Why they won’t keep the union flag flying here
The Irish Republic must use its forthcoming six-month term of the European Union Presidency in January 2013 to save its economy by establishing closer political ties with the so-called ‘Auld Enemy’, the United Kingdom.
The considerable warming of Anglo-Irish relations is the perfect example of the maxim – money talks.
For the most of eight centuries, the native Irish fought numerous wars and terror campaigns against the Scottish and Welsh settlers who were loyal to the English Throne.
But Britain possessed what the Irish lacked – financial muscle. This prompted another pro-Union taunt against Irish nationalism – that nationalists hated the Crown, but could not wait to get their hands on the half-crown.
Since Southern Ireland formally joined the EU in the 1970s, substantial amounts of European cash transformed what was effectively a third-rate African-style Republic into a globally renowned ‘Celtic Tiger’ economy which was the envy of even the UK and United States.
When the Republic axed its highly popular Irish pound in favour of the euro, thoughts of bailouts and financial meltdowns were nowhere to be heard on the political agenda.
Using billions of EU cash handouts, the Republic was able to transform much of its transport network from Arizona backwoods-style dirt tracks into modern roads and motorways which were the pride of the British Isles.
Tory Foreign Secretary William Hague has put additional pressure on the Republic to negotiate a new Union with Britain by unveiling plans to make the Commonwealth a financial alternative to the EU. At the turn of the new millennium, talk of the Republic rejoining the British Commonwealth would have been dismissed as irresponsible ranting.
But that was before the disastrous Irish property collapse, mass emigration of Irish citizens and a multi-million euro bailout – much of which was contributed by the UK Government.
The irony of Irish politics is that the Republic may play smart and use its EU Presidency to loosen its financial ties with the European Union rather than exert pressure on the other Member States to gain more bailout cash.
The campaign to get Southern Ireland to at least join the increasingly influential Commonwealth Parliamentary Association is gathering considerable momentum. With over 50 regional and national parliaments to its credit, the CPA has now become a very credible political and economic rival to the EU.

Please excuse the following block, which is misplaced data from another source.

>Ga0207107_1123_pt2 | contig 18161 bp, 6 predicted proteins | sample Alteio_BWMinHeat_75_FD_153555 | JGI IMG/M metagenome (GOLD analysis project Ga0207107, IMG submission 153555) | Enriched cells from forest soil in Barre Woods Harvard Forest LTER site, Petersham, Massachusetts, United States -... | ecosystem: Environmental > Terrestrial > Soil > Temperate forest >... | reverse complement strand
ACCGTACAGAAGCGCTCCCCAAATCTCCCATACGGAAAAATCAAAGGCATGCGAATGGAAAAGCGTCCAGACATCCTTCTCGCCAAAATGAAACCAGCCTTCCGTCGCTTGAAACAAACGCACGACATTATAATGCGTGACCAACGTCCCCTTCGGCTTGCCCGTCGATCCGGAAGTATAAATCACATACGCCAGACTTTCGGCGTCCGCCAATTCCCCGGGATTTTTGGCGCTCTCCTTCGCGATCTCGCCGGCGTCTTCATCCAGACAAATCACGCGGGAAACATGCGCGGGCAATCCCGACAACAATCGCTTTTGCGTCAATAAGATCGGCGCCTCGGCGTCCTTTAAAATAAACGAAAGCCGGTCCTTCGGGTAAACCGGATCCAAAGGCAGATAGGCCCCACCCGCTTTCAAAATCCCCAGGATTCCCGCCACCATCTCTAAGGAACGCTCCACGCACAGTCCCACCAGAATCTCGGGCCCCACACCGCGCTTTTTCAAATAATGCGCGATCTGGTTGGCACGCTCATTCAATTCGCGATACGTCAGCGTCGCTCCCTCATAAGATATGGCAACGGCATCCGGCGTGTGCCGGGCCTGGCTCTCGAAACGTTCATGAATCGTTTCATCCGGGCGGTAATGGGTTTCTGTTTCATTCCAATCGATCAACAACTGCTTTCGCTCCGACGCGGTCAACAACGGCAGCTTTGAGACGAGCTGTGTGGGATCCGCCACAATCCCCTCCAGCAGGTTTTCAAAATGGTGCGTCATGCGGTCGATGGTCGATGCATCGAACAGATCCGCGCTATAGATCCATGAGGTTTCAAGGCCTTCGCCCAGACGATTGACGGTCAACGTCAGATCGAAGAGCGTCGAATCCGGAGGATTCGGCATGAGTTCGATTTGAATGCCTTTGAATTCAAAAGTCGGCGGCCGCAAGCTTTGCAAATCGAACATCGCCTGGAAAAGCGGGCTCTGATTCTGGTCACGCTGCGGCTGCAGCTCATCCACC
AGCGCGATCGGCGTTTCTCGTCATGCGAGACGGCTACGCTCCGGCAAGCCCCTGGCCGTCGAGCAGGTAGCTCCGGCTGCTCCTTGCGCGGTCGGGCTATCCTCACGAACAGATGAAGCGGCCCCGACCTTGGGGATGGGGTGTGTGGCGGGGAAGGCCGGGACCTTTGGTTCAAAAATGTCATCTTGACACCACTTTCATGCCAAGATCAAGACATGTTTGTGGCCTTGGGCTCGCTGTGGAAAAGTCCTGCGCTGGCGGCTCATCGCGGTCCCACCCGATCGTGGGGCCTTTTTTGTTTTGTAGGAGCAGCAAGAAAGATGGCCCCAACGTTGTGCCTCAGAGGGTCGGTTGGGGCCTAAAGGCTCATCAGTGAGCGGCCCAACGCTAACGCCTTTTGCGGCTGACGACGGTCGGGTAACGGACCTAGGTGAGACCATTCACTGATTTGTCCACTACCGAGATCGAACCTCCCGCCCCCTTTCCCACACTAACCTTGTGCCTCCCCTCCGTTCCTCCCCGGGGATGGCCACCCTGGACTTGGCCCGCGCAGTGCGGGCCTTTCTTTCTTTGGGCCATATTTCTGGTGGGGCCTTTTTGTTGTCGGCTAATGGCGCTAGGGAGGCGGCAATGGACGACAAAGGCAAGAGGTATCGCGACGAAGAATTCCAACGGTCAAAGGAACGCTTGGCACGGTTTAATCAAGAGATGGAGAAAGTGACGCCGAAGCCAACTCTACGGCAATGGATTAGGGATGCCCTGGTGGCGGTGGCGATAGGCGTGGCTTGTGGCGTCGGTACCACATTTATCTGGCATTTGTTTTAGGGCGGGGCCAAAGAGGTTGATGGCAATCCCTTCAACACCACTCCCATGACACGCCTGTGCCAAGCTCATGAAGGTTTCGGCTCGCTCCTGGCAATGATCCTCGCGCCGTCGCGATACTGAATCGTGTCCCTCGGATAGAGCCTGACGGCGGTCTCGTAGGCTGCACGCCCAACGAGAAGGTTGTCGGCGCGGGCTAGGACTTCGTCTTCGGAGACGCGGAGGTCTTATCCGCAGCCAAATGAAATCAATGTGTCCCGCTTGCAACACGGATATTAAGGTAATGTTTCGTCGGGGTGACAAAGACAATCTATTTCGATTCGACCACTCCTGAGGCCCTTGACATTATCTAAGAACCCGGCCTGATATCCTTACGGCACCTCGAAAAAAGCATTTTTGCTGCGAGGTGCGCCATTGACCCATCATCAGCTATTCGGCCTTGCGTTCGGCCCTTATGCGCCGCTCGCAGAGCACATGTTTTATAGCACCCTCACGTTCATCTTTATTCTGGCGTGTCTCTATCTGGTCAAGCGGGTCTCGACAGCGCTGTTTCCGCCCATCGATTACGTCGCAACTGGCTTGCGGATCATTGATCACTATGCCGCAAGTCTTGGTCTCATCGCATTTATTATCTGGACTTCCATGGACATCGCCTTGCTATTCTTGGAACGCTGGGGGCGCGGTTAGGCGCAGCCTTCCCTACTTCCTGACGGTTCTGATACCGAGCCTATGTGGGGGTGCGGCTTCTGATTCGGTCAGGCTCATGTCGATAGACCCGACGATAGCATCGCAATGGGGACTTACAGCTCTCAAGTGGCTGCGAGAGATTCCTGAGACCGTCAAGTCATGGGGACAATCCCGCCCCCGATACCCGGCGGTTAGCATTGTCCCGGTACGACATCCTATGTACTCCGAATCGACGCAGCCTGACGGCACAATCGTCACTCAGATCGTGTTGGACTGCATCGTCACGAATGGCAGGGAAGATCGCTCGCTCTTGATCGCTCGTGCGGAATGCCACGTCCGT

Ironically, too, Ireland was a founder member of the original Empire Parliamentary Association in 1911 when the island was entirely under British rule.
In September 2012, tens of thousands of Unionists marched through Belfast to mark the centenary of the signing of the Ulster Covenant by almost half a million Unionists.
They were pledging to resist – using even violence – the political fallout of the Third Home Rule Bill at Westminster.
It threatened to establish a separate Irish Parliament in Dublin which would have a built-in Catholic nationalist government, a situation which the overwhelming majority of Ulster-based Protestant Unionists vehemently opposed.
The current Democratic Unionist/Sinn Fein power-sharing Executive at Stormont could be branded as Home Rule for very slow learners.
Such has been the development of Anglo-Irish relations in recent months, that what now exists in the Southern Irish Dail and Northern Ireland Assembly is in reality, a form of workable Home Rule.
The tremendously successful visit of Queen Elizabeth to the Republic earlier this year has reignited the Catholic Royalist tradition in Ireland.
Indeed, such is the growing popularity of the English Royals that when Prince William ascends to the Throne, he would well also be crowned King of Ireland.
A new era of cross-border and British-Irish relations has been spawned since the signing of the 1998 Good Friday Agreement. This is a far cry from the mobilisation of radical Unionist militancy which was sparked by the 1985 signing of the Anglo-Irish Agreement.
Southern Ireland has a strong tradition of euro-scepticism. The Republic taking over the EU Presidency should not be misinterpreted as Southern Ireland further integrating the nation into the European Union.
Rather, it should be viewed as the Republic taking the first tentative steps at loosening its ties with Europe, strengthening its links with the CPA and the UK, dumping the euro as the Irish national currency, re-introducing the Irish pound.
It may be 100 years too late, but Ireland is effectively under the banner of Home Rule without the threat of a bloody civil war.